Another benefit of a good CRM program is the ability to send targeted email campaigns and other types of outbound marketing to specific groups. “Yes, I also love that feature of our system,” Bartush said. “Say we’re planning a special event for veterans. I can easily search our CRM program, find everyone who is a veteran, and directly connect that list to our Constant Contact email system to send invitations and schedule follow-up reminders. It’s quick and easy.”
When I asked her to share more about the reminder system, Bartush said, “The program we use is designed to integrate with various mainstream calendar systems, but I prefer to simply view and manage the reminders within our CRM program itself. One of the first things I do every workday is pull up the list of reminders. The program tells me who I need to call, email, or otherwise follow up with. Of course, all of the notes and other pertinent information about that contact are just a click or two away. I can complete the tasks myself, or assign them to other team members. It’s simple and efficient, but what I really like is knowing that we are not letting people be forgotten and fall through the cracks. I put a lot of value on that peace of mind.”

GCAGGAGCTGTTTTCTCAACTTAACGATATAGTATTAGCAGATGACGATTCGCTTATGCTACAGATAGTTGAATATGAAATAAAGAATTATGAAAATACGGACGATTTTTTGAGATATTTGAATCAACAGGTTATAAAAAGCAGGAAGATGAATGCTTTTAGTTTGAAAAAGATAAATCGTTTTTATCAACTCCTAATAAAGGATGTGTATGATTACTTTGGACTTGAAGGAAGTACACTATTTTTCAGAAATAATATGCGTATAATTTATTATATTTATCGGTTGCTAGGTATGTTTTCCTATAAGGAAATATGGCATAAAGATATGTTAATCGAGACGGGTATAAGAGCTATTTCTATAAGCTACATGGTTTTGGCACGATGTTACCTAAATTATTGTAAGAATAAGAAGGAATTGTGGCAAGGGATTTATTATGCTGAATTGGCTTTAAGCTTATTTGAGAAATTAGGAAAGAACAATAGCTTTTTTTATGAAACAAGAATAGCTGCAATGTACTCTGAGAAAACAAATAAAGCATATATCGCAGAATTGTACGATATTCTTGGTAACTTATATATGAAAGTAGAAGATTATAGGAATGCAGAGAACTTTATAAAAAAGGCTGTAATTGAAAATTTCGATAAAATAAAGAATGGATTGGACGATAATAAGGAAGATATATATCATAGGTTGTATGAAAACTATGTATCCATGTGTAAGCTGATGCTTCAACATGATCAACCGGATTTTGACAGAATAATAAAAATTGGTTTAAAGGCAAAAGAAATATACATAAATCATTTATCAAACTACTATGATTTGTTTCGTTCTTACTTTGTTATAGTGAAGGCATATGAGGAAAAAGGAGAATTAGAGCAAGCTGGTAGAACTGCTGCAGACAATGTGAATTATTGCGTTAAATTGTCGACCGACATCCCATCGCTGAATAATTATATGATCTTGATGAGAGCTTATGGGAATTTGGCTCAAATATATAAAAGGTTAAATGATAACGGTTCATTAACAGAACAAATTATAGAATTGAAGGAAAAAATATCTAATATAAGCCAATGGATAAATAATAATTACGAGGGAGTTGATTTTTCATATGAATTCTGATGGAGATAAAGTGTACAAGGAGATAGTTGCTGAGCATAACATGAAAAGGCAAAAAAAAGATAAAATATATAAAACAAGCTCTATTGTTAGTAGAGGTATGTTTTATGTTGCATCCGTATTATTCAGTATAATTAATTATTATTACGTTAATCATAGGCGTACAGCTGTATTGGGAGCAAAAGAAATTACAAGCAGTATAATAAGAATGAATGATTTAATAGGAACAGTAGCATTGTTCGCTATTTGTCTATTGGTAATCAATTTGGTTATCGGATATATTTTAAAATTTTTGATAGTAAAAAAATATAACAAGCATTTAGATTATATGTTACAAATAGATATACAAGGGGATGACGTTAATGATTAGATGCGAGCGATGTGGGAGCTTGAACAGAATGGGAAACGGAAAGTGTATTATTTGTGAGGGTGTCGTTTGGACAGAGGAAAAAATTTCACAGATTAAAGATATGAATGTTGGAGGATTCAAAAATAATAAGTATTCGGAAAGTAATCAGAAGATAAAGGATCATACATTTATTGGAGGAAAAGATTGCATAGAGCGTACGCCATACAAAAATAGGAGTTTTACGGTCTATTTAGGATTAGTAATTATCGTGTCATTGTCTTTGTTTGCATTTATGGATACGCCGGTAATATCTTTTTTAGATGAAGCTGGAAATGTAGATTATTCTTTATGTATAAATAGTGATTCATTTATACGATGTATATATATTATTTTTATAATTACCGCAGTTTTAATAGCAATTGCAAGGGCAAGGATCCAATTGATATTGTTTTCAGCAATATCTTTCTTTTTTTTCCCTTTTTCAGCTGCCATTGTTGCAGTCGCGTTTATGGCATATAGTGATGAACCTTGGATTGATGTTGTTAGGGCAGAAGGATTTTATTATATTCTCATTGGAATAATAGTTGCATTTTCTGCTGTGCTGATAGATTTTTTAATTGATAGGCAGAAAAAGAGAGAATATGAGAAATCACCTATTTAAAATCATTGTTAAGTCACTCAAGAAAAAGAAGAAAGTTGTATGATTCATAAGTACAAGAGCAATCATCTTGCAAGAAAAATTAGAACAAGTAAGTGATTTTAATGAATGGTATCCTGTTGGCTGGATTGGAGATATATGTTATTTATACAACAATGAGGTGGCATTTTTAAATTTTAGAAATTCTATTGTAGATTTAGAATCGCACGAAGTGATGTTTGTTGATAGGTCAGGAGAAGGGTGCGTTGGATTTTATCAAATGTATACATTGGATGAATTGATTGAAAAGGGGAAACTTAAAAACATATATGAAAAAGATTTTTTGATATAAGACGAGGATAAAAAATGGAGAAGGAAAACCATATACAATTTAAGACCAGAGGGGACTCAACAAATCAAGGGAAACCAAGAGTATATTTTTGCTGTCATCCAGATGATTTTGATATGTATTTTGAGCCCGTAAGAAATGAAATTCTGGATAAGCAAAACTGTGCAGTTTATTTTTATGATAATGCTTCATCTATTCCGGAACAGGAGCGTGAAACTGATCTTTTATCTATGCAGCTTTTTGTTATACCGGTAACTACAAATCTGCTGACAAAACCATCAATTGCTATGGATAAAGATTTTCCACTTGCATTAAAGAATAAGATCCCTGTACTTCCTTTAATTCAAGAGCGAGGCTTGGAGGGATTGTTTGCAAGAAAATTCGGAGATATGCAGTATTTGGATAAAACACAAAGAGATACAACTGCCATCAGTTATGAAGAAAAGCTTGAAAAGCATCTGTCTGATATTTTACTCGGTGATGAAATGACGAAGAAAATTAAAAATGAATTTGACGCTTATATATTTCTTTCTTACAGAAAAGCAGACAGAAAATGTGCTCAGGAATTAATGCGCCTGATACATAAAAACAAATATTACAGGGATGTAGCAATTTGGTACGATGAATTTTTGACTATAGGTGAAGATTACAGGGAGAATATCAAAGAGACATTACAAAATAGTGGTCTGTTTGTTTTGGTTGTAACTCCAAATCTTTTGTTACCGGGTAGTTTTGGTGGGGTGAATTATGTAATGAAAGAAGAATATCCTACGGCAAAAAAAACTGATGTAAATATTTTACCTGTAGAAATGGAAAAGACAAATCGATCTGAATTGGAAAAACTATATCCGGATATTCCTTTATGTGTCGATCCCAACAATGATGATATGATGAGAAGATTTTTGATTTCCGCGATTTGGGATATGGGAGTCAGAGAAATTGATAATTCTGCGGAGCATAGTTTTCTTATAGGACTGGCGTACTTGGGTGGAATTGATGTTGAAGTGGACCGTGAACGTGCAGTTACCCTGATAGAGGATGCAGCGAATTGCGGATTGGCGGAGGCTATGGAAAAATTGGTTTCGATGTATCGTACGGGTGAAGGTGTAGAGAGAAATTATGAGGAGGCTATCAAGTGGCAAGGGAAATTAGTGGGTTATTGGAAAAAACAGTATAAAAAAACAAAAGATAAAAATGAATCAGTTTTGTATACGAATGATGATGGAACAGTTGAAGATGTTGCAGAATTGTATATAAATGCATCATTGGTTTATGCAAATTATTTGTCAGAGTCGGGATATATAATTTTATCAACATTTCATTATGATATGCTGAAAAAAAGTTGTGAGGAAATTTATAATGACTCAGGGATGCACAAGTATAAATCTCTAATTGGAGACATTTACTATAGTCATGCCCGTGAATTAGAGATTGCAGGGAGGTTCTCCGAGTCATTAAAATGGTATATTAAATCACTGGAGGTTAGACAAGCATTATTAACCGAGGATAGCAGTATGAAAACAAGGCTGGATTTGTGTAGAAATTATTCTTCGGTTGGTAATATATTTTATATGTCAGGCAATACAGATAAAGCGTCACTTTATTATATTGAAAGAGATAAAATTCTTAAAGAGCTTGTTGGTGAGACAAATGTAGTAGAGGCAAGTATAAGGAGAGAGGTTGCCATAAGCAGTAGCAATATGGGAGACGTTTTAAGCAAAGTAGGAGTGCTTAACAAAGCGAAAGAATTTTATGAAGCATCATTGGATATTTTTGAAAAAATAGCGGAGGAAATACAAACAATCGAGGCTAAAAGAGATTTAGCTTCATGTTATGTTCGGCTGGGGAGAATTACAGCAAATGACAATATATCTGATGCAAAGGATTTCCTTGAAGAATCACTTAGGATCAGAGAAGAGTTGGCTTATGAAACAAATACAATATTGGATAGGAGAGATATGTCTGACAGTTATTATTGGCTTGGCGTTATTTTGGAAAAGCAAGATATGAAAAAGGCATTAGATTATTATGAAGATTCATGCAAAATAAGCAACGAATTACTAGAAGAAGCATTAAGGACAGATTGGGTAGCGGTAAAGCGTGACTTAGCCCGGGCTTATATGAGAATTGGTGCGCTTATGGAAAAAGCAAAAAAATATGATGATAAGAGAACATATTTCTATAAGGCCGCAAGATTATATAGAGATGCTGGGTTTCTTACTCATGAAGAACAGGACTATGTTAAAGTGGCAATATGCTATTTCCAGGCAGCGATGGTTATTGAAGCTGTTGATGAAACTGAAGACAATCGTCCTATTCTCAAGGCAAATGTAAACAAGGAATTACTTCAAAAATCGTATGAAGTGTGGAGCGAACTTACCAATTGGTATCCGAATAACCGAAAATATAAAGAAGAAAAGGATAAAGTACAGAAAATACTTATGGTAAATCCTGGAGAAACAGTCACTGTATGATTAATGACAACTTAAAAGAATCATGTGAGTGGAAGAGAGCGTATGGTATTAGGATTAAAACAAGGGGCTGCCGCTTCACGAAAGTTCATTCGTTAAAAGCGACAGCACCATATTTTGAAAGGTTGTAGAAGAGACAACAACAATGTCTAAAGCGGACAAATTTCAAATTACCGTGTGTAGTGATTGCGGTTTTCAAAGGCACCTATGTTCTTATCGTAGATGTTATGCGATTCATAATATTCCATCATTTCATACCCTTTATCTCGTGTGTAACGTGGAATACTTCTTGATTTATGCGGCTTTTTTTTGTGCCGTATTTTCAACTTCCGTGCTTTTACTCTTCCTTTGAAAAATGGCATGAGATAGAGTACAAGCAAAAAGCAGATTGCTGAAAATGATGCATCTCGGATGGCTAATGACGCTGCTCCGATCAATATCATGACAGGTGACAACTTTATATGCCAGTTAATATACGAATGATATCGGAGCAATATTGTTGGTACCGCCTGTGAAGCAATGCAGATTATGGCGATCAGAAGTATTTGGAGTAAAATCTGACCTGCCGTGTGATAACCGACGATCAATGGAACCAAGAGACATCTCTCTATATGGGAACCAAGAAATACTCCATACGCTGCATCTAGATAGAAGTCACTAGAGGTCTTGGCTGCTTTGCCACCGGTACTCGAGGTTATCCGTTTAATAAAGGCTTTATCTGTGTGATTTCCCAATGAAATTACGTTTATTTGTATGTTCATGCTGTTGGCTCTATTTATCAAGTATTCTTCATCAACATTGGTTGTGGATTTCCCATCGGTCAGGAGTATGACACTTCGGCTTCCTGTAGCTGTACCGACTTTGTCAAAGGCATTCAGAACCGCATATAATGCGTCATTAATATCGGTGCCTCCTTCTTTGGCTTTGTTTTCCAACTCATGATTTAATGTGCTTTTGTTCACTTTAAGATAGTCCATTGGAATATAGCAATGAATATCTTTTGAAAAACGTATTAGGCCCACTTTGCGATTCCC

An organized flight syllabus is the best place to keep technical notes on how customers are progressing in their training, but a good CRM program is the place for other important details such as family and work information, preferred training days/times, customer concerns, and important events such as first solo and checkrides. “Our flight school manager, Del Kienholz, personally meets with each instructor on a monthly basis to discuss his or her flight training customers,” Bartush said.
“It’s often just a quick meeting to check that everything is on track, but sometimes there are important questions or concerns that the instructors and/or customers need help with. All of those notes go into our CRM program where the entire management team can see them. This simple procedure often helps us to address small issues before they become big problems. And our CRM program is the tool that brings it all together,” she said.
Channel Islands Aviation uses Salesforce, but that is just one of many CRM solutions available for business use. PC Mag published a comprehensive review of CRM programs in May 2017. Read the article here.
CRM programs range from simple to complex and from free to several hundred dollars per year for a single user. It’s not so important which one you use. The important thing is to choose one and put it to work for your flight school sooner rather than later. You can always start small and build your system as needed.
Jim Pitman has been a flight instructor since 1997. He has been a Part 141 chief flight instructor, Cessna Pilot Center regional manager, and Arizona Flight Instructor of the Year. He flies the Canadair Regional Jet for a U.S. carrier while operating his own flight training business. Connect with Jim at his website.